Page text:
On our knees, begging forgiveness

Staff WriterFebruary 22, 2004 

I don't know if it was by mere coincidence or planning that during Black History Month I happened on that particular rerun of "All in the Family" in which Archie Bunker, America's all-time racist and all-around bigot, had accidentally locked himself in the basement while other family members were away.

Regardless, the episode provided a meaningful message on race relations.

Scrounging through the family's basement discards, Archie found an unopened bottle of whiskey. One swig led to another and soon Archie was in his cups, feeling sorry for himself and convinced he was dying.

Turning on a discarded tape recorder, Archie sat down on a cot and after dictating his last will and testament -- a true classic -- he drifted off to sleep. His stupor was interrupted by a loud voice from the top of the stairs, "Archie Bunker, are you down there?"

Thinking it was the voice of the Almighty, Archie replied in a quavering voice, "Yes, Lord, I'm here. I'm here, Lord."

"I'm coming for you," the voice boomed from above.

"I'm ready, Lord. I'm ready," Archie replied meekly, resigned.

When, seconds later, he looked up into the face of Mr. Jefferson, his African-American neighbor who had come to his rescue, the astonished Archie rolled off the cot and fell upon his knees, pleading piteously, "I'm sorry, Lord. Forgive me, Lord!"

There are not many of us who should not be on our knees begging forgiveness for the times we have slighted our fellow persons because of race, religion or sex or simply because their convictions did not jibe with our own.

I don't completely agree with the song from "South Pacific": "They have to be carefully taught to hate all the people their relatives hate." Prejudice can easily be absorbed from example.

I never once heard my father make a racist remark. He just didn't instruct us in that area as diligently as he did that God's chosen people were Republican and Baptist and that idleness is the devil's workshop.

Nevertheless, I couldn't help but notice, even as a kid, that while I rode the bus three miles to my school, the black children who lived in the little house at the end of our road walked the three miles to theirs in all kinds of weather. Later, I felt uncomfortable but did nothing when on public transportation the black passengers, some elderly and infirm, were relegated to the back row of seats or forced to stand, although empty seats abounded elsewhere.

The struggle for equality is by no means over, although it sometimes seems that we're more concerned with the subtleties of prejudice rather than the ugly, hard-core stuff of the past.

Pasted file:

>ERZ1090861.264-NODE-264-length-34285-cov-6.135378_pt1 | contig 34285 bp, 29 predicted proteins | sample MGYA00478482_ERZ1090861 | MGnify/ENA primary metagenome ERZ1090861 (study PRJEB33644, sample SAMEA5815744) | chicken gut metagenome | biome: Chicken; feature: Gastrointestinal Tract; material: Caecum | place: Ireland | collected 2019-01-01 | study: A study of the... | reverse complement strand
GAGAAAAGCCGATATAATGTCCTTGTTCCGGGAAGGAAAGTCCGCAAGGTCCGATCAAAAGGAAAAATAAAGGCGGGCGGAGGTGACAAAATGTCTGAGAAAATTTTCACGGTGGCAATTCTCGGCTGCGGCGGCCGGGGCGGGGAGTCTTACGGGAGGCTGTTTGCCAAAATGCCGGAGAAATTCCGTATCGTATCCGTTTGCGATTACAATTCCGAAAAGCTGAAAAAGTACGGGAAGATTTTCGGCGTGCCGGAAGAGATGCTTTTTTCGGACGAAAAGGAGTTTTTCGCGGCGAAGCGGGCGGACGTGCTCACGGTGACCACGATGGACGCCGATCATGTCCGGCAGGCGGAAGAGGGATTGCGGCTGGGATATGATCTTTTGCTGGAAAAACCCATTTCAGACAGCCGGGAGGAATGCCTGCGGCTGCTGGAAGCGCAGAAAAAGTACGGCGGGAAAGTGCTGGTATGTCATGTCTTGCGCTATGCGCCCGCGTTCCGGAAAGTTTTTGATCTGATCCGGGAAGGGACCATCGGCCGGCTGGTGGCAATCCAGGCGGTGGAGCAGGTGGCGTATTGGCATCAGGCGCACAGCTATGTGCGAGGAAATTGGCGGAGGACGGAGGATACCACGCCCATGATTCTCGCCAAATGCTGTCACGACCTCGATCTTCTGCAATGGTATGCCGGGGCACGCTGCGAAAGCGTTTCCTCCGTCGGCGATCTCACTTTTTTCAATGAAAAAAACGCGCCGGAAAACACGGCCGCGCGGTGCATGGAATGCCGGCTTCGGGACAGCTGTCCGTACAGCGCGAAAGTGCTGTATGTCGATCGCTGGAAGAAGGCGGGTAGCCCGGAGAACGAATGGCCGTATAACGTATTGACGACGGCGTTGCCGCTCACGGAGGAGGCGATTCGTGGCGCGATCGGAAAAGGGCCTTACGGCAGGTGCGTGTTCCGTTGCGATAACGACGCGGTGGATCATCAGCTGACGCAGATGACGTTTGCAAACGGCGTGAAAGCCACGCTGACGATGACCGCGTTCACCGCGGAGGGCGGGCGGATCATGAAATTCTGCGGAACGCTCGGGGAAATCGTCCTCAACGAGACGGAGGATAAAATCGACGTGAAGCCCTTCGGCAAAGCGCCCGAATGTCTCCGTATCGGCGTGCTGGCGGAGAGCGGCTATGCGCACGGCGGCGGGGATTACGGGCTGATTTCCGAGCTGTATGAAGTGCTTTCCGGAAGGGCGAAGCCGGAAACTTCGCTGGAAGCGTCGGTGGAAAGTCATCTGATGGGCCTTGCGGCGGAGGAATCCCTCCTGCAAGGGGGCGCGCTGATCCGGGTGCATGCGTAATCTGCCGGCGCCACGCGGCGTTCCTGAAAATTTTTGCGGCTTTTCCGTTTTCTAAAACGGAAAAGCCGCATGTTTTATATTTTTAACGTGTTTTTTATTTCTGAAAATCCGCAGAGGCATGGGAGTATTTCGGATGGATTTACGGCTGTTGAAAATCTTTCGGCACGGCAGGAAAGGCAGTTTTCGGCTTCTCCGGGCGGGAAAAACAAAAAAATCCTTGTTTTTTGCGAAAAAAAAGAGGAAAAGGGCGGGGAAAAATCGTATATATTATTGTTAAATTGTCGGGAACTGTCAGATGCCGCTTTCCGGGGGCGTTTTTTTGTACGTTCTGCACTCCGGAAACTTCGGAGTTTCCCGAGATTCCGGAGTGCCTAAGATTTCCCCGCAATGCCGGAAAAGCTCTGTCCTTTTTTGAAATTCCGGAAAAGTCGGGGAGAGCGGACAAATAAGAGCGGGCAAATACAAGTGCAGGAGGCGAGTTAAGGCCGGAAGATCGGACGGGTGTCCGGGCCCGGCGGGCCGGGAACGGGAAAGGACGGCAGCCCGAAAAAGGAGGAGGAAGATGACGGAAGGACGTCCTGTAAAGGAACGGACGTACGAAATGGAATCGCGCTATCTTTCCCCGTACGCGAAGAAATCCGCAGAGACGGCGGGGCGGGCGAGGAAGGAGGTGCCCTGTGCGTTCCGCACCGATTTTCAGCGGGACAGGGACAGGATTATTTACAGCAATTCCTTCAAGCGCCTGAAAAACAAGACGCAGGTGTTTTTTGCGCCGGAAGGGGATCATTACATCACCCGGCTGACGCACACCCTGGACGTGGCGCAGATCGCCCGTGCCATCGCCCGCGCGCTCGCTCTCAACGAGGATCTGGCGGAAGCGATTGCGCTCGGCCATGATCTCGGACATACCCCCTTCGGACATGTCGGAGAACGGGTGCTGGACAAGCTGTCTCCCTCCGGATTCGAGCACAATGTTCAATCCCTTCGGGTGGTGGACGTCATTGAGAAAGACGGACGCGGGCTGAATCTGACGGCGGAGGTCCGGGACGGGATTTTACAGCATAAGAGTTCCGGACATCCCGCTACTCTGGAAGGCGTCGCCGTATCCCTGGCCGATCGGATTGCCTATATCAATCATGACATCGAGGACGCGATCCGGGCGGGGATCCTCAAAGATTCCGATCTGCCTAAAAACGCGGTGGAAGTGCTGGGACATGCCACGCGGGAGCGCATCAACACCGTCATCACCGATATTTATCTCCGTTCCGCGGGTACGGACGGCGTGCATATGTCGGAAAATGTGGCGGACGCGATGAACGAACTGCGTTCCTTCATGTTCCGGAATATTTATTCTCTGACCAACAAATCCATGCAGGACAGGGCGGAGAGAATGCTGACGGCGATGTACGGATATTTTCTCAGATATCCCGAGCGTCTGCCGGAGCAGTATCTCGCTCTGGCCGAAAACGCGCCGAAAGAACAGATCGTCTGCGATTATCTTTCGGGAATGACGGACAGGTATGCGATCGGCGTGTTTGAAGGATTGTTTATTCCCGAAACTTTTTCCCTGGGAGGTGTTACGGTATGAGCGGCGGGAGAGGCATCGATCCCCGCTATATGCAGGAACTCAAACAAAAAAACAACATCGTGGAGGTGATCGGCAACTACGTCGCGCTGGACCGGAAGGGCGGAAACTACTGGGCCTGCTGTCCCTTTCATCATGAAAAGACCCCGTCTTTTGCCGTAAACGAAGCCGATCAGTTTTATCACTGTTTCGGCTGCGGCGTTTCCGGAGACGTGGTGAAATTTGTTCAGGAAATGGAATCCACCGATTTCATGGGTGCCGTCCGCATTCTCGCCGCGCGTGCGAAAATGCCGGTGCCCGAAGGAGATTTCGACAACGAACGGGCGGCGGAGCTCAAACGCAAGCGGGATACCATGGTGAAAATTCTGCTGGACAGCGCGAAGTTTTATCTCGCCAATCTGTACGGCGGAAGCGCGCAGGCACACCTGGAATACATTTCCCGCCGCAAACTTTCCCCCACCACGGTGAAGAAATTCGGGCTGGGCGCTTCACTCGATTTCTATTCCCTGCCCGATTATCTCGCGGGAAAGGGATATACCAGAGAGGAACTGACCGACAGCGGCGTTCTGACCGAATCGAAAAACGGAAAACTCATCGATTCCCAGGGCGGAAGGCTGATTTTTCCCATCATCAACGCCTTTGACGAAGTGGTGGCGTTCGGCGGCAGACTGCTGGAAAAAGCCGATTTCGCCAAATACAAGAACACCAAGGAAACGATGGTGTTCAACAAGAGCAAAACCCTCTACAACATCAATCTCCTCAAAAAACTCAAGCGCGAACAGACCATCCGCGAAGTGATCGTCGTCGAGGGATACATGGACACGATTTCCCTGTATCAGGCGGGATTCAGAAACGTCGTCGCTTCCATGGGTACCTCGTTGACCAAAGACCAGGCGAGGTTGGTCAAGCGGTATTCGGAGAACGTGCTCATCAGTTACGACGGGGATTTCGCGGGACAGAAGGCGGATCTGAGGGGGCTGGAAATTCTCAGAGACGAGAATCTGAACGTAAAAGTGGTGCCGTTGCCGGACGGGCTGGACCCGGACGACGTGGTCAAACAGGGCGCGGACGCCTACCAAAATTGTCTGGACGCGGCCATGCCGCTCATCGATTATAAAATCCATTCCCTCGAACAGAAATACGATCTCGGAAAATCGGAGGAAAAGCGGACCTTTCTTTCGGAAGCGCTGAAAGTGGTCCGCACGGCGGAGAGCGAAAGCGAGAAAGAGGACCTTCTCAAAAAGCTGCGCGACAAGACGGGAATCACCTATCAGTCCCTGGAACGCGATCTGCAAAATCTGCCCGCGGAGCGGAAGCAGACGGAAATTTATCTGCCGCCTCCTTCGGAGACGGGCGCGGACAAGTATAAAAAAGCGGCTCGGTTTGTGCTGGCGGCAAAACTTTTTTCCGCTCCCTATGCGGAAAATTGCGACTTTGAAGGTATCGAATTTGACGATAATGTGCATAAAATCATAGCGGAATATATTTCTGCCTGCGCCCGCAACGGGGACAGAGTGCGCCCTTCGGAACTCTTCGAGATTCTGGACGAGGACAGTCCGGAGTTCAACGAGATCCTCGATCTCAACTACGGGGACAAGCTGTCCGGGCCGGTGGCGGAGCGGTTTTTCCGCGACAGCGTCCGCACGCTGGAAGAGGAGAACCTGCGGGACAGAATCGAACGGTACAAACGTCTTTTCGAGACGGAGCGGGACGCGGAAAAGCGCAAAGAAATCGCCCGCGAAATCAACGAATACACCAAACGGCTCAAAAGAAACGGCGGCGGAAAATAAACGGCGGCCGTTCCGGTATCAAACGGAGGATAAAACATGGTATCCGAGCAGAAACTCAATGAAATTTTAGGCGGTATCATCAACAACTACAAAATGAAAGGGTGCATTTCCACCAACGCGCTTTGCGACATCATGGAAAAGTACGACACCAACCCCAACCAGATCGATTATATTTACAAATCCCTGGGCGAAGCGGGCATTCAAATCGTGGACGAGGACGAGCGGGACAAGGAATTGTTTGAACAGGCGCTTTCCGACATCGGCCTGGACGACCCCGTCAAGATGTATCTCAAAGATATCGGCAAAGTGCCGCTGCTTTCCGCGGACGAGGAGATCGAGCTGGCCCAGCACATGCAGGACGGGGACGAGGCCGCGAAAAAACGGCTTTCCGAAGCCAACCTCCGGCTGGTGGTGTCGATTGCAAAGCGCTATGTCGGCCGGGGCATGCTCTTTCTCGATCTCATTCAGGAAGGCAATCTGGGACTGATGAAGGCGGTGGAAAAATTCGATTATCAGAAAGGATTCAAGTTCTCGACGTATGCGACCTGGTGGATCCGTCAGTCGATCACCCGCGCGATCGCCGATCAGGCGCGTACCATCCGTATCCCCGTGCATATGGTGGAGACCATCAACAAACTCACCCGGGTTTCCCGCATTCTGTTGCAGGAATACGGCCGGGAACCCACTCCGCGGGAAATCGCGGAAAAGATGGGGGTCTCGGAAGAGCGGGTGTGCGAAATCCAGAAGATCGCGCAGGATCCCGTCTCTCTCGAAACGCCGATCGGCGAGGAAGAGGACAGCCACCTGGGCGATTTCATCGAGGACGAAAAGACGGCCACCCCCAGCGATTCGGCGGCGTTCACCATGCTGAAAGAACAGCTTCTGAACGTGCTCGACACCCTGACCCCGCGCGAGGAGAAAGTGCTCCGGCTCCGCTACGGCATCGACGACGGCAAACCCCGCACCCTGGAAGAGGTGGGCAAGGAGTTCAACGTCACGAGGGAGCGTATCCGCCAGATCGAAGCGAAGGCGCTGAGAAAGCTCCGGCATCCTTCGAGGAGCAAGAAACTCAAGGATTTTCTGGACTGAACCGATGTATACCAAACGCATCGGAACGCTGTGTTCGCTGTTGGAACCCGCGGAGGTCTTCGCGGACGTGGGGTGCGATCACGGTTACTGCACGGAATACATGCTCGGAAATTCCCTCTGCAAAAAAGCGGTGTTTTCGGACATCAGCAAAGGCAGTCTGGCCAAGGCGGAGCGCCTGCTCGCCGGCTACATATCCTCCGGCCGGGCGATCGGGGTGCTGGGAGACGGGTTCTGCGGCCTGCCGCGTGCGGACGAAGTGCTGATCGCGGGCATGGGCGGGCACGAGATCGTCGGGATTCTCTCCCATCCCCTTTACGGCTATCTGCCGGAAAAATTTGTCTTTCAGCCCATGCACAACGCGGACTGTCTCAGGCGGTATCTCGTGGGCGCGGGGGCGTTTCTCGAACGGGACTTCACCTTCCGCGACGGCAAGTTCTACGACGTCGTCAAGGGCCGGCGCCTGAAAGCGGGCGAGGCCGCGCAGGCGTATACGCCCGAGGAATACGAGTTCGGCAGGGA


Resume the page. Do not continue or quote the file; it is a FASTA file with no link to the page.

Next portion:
Example: Southwest Airlines flight attendant Jennifer Cundiff, on a flight between Kansas City and Las Vegas was urging passengers to quickly find their seats by chanting over the income: "Eeenie, meenie, minie, moe; pick a seat, we gotta go!"

Little did she imagine that she and her employer would be smacked with a suit by two African-American sisters, who charged the ditty caused them great pain and suffering.

When the case finally came to trial in January, the jury took only a few minutes to toss it on the grounds that Cundiff, now 25, grew up with "catch a tiger by the toe" as the ditty's last line. She'd never heard the hateful version -- using the n-word -- that the sisters and many of us remember from childhood.

Example: Ten days or so ago, N.C. State University officials apologized for basketball player Scooter Sherrill's reference to Duke opponent J.J. Redick's post-three pointer posturing as making him look like "he's a gay or something."

Example: The same day, Duke University's campus newspaper, The Chronicle, apologized profusely and generously for describing Duke player Luol Deng of Sudan as going "up strong with his orangutan arms" in Duke's win over Virginia.

It is not inconceivable that, ere long, some Eastern North Carolina tobacco farmer will bring suit for having been referred to as a "redneck."

In our commendable zeal to to stamp out prejudice of any kind, let's never forget the history of hatred once so intense that we might well spend an eternity on our knees with Archie Bunker, begging forgiveness for the enslavement of a whole race of people or the march of 6 million Jews into Adolf Hitler's crematoriums.

Columnist A.C. Snow can be reached at 881-8254 or asnow@newsobserver.com.

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